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Did I understand this right?

OK, what seems to be too good to be true, it usually is...

From the replies I understood that I can drop my video+audio in Vegas, add a second audio and the software will automatically match the two audio tracks so they are now in sync, even if there is a difference in length.

Or... did you guys said that Vegas will only compensate for the sample rate? 'Cause if that's the case, than my Adobe software does that automatically as well, I have no reason to go to Vegas.

I might have been too hungry and didn't properly digest what I ingested... got happy too soon?

Thanks,
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Old May 1st, 2007, 05:14 PM   #13
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Quote:
Originally Posted by Ervin Farkas View Post
OK, what seems to be too good to be true, it usually is...

From the replies I understood that I can drop my video+audio in Vegas, add a second audio and the software will automatically match the two audio tracks so they are now in sync, even if there is a difference in length.

Or... did you guys said that Vegas will only compensate for the sample rate? 'Cause if that's the case, than my Adobe software does that automatically as well, I have no reason to go to Vegas.

I might have been too hungry and didn't properly digest what I ingested... got happy too soon?

Thanks,
It only will resample the file to the project rate, it won't adjust the length in the process. If the file is 30 seconds long when played at 44.1, after resampling to 48 it will still be 30 seconds long. The change in length takes place when the file is at one sample rate and is played back at a different sample rate WITHOUT resampling. Let's do the math - a 30 second file sampled at 44.1 kHz contains 1323000 samples. If you play that at 48kHz, it will play in 1323000/48000 or 27.5625 seconds, about 2.5 seconds too fast (and will also have a slightly upshifted pitch). But if the file is RESAMPLED to 48000, it will now contain 1440000 samples and will play in 1440000/48000 seconds or 30 seconds, the same length as the orginal 44.1kHz file.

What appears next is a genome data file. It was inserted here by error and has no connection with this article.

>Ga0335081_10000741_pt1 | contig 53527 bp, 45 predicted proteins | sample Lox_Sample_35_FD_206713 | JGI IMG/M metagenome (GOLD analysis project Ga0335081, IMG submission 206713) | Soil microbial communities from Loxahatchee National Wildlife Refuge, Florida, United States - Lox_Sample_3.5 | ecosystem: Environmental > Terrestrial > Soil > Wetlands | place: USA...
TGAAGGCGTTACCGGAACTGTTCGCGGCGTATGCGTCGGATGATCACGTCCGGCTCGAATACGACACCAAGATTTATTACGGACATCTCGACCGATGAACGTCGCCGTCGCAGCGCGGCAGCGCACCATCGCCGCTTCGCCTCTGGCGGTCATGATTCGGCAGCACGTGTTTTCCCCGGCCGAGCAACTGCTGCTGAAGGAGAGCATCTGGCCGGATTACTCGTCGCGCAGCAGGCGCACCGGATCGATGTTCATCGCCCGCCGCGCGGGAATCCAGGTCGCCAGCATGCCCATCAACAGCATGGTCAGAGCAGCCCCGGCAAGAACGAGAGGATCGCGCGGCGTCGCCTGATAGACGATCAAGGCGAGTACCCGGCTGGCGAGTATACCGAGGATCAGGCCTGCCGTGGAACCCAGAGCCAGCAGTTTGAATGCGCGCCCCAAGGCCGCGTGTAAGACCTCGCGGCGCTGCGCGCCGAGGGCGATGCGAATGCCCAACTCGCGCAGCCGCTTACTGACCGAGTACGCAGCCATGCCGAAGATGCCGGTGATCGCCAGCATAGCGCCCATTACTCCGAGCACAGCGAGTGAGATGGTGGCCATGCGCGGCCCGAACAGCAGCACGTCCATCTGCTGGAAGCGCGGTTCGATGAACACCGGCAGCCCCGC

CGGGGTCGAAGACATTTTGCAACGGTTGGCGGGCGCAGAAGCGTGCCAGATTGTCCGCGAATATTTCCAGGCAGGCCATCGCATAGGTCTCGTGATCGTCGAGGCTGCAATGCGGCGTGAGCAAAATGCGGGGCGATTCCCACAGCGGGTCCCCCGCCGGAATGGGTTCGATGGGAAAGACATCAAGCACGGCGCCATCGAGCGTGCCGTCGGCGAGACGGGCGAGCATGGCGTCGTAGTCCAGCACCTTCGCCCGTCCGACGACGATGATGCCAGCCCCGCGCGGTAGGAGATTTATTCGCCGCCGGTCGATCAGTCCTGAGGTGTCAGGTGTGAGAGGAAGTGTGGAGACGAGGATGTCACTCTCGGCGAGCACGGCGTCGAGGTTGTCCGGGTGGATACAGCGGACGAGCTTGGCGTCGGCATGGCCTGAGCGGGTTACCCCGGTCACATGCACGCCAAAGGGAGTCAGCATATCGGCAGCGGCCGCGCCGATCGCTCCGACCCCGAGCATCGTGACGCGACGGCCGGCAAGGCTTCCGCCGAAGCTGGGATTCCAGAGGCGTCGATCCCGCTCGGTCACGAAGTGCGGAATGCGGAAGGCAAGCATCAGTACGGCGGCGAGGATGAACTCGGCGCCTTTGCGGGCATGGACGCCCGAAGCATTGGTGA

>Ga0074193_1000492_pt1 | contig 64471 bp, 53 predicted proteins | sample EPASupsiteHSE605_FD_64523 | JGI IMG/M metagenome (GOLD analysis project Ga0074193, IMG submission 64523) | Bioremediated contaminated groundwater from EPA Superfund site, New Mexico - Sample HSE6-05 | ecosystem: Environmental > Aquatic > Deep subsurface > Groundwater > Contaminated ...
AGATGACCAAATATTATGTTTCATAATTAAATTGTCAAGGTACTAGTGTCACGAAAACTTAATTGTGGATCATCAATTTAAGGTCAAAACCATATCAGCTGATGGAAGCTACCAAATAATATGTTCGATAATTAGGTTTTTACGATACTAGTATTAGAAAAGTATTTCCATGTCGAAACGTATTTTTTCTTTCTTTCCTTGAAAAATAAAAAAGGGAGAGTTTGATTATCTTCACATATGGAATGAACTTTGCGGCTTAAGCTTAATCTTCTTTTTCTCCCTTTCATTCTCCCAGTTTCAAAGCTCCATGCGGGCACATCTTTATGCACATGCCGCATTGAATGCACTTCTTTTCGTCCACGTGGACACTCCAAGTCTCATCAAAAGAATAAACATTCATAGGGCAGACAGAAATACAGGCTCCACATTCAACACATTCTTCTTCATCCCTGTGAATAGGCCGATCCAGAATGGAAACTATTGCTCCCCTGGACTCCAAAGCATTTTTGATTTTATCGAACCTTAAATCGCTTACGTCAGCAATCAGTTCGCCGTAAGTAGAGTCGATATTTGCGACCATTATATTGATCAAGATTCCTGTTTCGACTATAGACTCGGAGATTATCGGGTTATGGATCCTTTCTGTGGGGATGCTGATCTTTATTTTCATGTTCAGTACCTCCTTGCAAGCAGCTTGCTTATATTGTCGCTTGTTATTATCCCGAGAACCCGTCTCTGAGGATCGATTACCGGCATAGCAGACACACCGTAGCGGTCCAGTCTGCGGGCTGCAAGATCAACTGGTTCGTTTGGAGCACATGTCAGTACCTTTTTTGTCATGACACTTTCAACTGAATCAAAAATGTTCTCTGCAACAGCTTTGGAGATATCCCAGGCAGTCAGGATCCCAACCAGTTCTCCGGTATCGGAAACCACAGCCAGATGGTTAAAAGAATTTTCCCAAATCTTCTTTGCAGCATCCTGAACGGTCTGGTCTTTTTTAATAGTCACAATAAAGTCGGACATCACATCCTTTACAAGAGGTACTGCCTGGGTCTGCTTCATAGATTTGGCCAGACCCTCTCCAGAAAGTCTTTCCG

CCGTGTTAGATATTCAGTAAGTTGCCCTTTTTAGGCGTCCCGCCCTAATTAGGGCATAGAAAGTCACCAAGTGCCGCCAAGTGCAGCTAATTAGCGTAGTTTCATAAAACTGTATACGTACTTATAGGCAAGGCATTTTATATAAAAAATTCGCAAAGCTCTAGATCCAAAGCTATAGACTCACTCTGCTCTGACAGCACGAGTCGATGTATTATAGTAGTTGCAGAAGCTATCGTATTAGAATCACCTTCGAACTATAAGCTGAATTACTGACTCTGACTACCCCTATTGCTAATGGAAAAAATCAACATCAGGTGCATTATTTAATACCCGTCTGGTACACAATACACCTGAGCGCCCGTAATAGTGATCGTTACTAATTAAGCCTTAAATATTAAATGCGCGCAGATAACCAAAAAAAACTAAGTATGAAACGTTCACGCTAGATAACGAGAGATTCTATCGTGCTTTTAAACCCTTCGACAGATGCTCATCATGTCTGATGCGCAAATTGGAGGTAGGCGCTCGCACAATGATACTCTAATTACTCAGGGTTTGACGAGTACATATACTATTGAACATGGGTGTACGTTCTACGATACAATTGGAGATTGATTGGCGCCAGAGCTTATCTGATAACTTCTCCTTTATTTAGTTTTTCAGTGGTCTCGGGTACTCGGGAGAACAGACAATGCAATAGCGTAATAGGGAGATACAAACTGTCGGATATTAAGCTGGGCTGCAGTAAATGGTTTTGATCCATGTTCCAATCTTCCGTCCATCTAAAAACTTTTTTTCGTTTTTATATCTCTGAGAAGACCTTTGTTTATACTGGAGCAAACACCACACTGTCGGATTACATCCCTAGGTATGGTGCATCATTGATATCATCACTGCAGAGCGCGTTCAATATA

If you play your picture by itself @ 48kHz and it's, say, 30 seconds in length and you play the sound by itself at 44.1kHz and it too is exactly 30 seconds in length, resampling the sound to 48kHz will enable you to sync them in the same project. But if you play the video on its own and it's 30 seconds and you play the sound on its own at 44.1 and it's 35 seconds, resampling won't help you, something else is going on. (Well, resampling will still help but it will only make it easier to solve the problem - in and of itself it's not likely to fix it.)
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Old May 1st, 2007, 07:38 PM   #14
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I still think something was not exactly at a normal sample rate either in the original 8-track recording, its editing or its conversion to the CD they gave you. If that was the case, then there will be a difference between the CD audio and your video+audio regardless of sample rate conversion (either automatically in your editing software or as a separate step).
But it should still be fixable with a slight stretch that doesn't change the pitch.
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Old May 1st, 2007, 08:15 PM   #15
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What Jay said. A 1-sec-in-5min drift isn't a 44.1 vs 48KHz issue - it's one or the other source being very slightly out of spec.

You need to apply a 0.9966% shrink to the longer one (or a 1.0033 stretch to the shorter one) and then sync them up by eyeball. Various NLES, Soundforge etc can all do this.

By the way, those numbers are for exactly 1 sec in 5 min. Work out your exact delay on the full sequence then adjust accordingly.